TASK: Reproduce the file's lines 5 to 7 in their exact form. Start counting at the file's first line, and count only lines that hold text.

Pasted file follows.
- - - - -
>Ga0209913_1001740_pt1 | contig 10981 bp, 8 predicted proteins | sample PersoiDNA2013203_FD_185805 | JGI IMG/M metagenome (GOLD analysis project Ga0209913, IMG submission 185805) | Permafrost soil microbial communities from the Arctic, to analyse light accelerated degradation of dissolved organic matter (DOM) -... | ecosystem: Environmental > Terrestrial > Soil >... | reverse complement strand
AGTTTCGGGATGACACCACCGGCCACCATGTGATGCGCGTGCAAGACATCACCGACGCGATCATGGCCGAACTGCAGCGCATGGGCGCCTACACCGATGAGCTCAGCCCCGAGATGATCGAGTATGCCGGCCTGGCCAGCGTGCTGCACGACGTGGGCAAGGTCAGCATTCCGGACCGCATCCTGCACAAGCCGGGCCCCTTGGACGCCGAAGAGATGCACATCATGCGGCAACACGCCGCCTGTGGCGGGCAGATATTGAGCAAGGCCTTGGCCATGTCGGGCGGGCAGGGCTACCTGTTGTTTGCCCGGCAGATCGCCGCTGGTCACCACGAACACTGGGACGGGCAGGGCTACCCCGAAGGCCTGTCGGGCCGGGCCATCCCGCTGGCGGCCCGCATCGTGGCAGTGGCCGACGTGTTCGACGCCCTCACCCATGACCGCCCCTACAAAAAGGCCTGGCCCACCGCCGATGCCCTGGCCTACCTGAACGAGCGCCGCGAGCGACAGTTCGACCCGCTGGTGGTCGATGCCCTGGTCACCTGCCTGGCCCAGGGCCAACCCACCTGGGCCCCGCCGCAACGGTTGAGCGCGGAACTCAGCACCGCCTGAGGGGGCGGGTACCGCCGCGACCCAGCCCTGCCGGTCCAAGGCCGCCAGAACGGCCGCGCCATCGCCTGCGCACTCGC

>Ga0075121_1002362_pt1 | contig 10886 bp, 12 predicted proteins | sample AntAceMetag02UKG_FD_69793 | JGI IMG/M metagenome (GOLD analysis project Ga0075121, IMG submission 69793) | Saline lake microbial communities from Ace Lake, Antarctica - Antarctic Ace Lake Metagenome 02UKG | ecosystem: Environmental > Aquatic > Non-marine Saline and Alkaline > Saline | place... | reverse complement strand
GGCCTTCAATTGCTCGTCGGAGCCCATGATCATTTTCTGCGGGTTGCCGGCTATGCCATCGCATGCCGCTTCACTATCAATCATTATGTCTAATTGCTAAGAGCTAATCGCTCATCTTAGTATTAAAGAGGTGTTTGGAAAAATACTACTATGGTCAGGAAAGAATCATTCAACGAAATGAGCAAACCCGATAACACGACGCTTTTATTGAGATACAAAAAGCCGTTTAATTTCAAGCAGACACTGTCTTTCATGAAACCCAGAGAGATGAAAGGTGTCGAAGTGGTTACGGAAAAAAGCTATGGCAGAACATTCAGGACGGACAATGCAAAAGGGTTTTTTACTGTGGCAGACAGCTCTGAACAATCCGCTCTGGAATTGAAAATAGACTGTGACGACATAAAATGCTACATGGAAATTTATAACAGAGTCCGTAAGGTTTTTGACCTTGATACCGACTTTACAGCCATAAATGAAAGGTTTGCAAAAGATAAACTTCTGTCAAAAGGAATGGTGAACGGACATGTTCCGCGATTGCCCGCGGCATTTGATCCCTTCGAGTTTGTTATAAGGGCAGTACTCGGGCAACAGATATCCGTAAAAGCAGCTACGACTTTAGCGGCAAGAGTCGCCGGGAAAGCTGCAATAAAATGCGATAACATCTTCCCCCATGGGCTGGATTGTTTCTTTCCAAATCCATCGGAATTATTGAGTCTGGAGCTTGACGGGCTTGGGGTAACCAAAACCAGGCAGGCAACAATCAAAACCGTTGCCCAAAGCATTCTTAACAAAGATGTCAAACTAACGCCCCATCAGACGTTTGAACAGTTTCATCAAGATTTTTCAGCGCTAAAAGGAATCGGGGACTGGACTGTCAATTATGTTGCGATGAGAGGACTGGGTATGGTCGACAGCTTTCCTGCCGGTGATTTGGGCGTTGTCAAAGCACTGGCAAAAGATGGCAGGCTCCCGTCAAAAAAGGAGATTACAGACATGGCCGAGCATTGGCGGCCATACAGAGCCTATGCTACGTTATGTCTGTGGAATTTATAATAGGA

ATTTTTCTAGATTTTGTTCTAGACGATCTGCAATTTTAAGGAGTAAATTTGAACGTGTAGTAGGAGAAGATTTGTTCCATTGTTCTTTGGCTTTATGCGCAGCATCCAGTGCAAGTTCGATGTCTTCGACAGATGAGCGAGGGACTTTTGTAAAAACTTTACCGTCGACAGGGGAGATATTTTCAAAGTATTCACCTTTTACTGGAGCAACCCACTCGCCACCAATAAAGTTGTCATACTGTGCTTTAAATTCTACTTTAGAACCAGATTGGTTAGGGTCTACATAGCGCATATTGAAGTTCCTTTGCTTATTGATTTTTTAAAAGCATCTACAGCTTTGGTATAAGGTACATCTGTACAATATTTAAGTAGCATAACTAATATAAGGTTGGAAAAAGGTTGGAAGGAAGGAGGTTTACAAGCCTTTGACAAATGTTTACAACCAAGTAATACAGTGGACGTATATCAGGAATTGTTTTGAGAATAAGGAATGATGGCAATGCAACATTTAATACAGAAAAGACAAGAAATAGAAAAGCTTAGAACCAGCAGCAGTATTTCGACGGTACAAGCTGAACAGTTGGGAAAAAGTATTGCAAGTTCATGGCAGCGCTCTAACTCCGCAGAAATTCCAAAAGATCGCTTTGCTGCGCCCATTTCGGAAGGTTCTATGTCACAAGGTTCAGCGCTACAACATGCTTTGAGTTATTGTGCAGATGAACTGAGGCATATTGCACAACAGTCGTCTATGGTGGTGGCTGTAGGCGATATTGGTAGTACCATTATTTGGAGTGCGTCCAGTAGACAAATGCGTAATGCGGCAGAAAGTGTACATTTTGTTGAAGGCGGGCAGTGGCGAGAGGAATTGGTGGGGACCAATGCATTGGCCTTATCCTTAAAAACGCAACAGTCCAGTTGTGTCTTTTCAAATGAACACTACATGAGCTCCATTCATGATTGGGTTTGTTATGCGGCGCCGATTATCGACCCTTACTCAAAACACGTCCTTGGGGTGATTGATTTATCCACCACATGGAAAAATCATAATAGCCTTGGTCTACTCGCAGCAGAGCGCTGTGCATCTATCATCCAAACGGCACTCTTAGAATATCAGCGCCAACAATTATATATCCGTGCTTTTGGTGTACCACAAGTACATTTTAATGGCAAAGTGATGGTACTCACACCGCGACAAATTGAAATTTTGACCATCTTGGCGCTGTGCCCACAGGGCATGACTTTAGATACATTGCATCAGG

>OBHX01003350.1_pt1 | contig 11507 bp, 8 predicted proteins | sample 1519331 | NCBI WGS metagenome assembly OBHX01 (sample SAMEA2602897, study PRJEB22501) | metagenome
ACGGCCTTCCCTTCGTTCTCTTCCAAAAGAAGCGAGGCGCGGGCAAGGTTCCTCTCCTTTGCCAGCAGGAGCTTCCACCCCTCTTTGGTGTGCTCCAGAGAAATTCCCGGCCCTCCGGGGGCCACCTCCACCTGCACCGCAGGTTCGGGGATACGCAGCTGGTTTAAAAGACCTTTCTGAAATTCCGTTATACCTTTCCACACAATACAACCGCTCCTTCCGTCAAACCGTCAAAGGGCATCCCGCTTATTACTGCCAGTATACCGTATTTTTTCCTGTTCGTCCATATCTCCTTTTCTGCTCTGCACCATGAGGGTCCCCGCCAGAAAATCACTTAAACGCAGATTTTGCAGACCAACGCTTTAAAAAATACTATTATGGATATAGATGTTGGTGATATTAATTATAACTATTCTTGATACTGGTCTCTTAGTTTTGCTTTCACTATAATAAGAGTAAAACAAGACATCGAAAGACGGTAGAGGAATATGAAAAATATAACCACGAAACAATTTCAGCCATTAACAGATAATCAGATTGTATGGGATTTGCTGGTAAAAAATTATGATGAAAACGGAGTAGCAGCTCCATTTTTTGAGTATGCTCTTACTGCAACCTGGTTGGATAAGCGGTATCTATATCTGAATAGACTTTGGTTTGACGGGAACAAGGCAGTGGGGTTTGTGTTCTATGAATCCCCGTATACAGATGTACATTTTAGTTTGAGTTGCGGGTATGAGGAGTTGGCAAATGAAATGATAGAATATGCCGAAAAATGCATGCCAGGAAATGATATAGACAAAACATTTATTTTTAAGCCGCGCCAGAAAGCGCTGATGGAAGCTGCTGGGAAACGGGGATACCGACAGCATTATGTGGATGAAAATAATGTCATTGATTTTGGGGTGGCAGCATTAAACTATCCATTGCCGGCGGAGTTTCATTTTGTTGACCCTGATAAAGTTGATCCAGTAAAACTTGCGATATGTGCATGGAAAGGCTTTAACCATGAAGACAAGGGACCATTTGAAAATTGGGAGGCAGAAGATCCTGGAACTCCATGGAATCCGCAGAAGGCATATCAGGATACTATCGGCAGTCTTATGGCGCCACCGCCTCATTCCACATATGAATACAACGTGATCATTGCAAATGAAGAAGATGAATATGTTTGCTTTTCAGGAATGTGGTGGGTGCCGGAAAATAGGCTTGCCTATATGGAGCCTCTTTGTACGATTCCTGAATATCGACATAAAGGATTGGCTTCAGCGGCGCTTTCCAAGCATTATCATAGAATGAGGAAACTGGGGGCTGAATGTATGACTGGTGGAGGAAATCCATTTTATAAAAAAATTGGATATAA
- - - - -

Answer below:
ATTTTTCTAGATTTTGTTCTAGACGATCTGCAATTTTAAGGAGTAAATTTGAACGTGTAGTAGGAGAAGATTTGTTCCATTGTTCTTTGGCTTTATGCGCAGCATCCAGTGCAAGTTCGATGTCTTCGACAGATGAGCGAGGGACTTTTGTAAAAACTTTACCGTCGACAGGGGAGATATTTTCAAAGTATTCACCTTTTACTGGAGCAACCCACTCGCCACCAATAAAGTTGTCATACTGTGCTTTAAATTCTACTTTAGAACCAGATTGGTTAGGGTCTACATAGCGCATATTGAAGTTCCTTTGCTTATTGATTTTTTAAAAGCATCTACAGCTTTGGTATAAGGTACATCTGTACAATATTTAAGTAGCATAACTAATATAAGGTTGGAAAAAGGTTGGAAGGAAGGAGGTTTACAAGCCTTTGACAAATGTTTACAACCAAGTAATACAGTGGACGTATATCAGGAATTGTTTTGAGAATAAGGAATGATGGCAATGCAACATTTAATACAGAAAAGACAAGAAATAGAAAAGCTTAGAACCAGCAGCAGTATTTCGACGGTACAAGCTGAACAGTTGGGAAAAAGTATTGCAAGTTCATGGCAGCGCTCTAACTCCGCAGAAATTCCAAAAGATCGCTTTGCTGCGCCCATTTCGGAAGGTTCTATGTCACAAGGTTCAGCGCTACAACATGCTTTGAGTTATTGTGCAGATGAACTGAGGCATATTGCACAACAGTCGTCTATGGTGGTGGCTGTAGGCGATATTGGTAGTACCATTATTTGGAGTGCGTCCAGTAGACAAATGCGTAATGCGGCAGAAAGTGTACATTTTGTTGAAGGCGGGCAGTGGCGAGAGGAATTGGTGGGGACCAATGCATTGGCCTTATCCTTAAAAACGCAACAGTCCAGTTGTGTCTTTTCAAATGAACACTACATGAGCTCCATTCATGATTGGGTTTGTTATGCGGCGCCGATTATCGACCCTTACTCAAAACACGTCCTTGGGGTGATTGATTTATCCACCACATGGAAAAATCATAATAGCCTTGGTCTACTCGCAGCAGAGCGCTGTGCATCTATCATCCAAACGGCACTCTTAGAATATCAGCGCCAACAATTATATATCCGTGCTTTTGGTGTACCACAAGTACATTTTAATGGCAAAGTGATGGTACTCACACCGCGACAAATTGAAATTTTGACCATCTTGGCGCTGTGCCCACAGGGCATGACTTTAGATACATTGCATCAGG

>OBHX01003350.1_pt1 | contig 11507 bp, 8 predicted proteins | sample 1519331 | NCBI WGS metagenome assembly OBHX01 (sample SAMEA2602897, study PRJEB22501) | metagenome
ACGGCCTTCCCTTCGTTCTCTTCCAAAAGAAGCGAGGCGCGGGCAAGGTTCCTCTCCTTTGCCAGCAGGAGCTTCCACCCCTCTTTGGTGTGCTCCAGAGAAATTCCCGGCCCTCCGGGGGCCACCTCCACCTGCACCGCAGGTTCGGGGATACGCAGCTGGTTTAAAAGACCTTTCTGAAATTCCGTTATACCTTTCCACACAATACAACCGCTCCTTCCGTCAAACCGTCAAAGGGCATCCCGCTTATTACTGCCAGTATACCGTATTTTTTCCTGTTCGTCCATATCTCCTTTTCTGCTCTGCACCATGAGGGTCCCCGCCAGAAAATCACTTAAACGCAGATTTTGCAGACCAACGCTTTAAAAAATACTATTATGGATATAGATGTTGGTGATATTAATTATAACTATTCTTGATACTGGTCTCTTAGTTTTGCTTTCACTATAATAAGAGTAAAACAAGACATCGAAAGACGGTAGAGGAATATGAAAAATATAACCACGAAACAATTTCAGCCATTAACAGATAATCAGATTGTATGGGATTTGCTGGTAAAAAATTATGATGAAAACGGAGTAGCAGCTCCATTTTTTGAGTATGCTCTTACTGCAACCTGGTTGGATAAGCGGTATCTATATCTGAATAGACTTTGGTTTGACGGGAACAAGGCAGTGGGGTTTGTGTTCTATGAATCCCCGTATACAGATGTACATTTTAGTTTGAGTTGCGGGTATGAGGAGTTGGCAAATGAAATGATAGAATATGCCGAAAAATGCATGCCAGGAAATGATATAGACAAAACATTTATTTTTAAGCCGCGCCAGAAAGCGCTGATGGAAGCTGCTGGGAAACGGGGATACCGACAGCATTATGTGGATGAAAATAATGTCATTGATTTTGGGGTGGCAGCATTAAACTATCCATTGCCGGCGGAGTTTCATTTTGTTGACCCTGATAAAGTTGATCCAGTAAAACTTGCGATATGTGCATGGAAAGGCTTTAACCATGAAGACAAGGGACCATTTGAAAATTGGGAGGCAGAAGATCCTGGAACTCCATGGAATCCGCAGAAGGCATATCAGGATACTATCGGCAGTCTTATGGCGCCACCGCCTCATTCCACATATGAATACAACGTGATCATTGCAAATGAAGAAGATGAATATGTTTGCTTTTCAGGAATGTGGTGGGTGCCGGAAAATAGGCTTGCCTATATGGAGCCTCTTTGTACGATTCCTGAATATCGACATAAAGGATTGGCTTCAGCGGCGCTTTCCAAGCATTATCATAGAATGAGGAAACTGGGGGCTGAATGTATGACTGGTGGAGGAAATCCATTTTATAAAAAAATTGGATATAA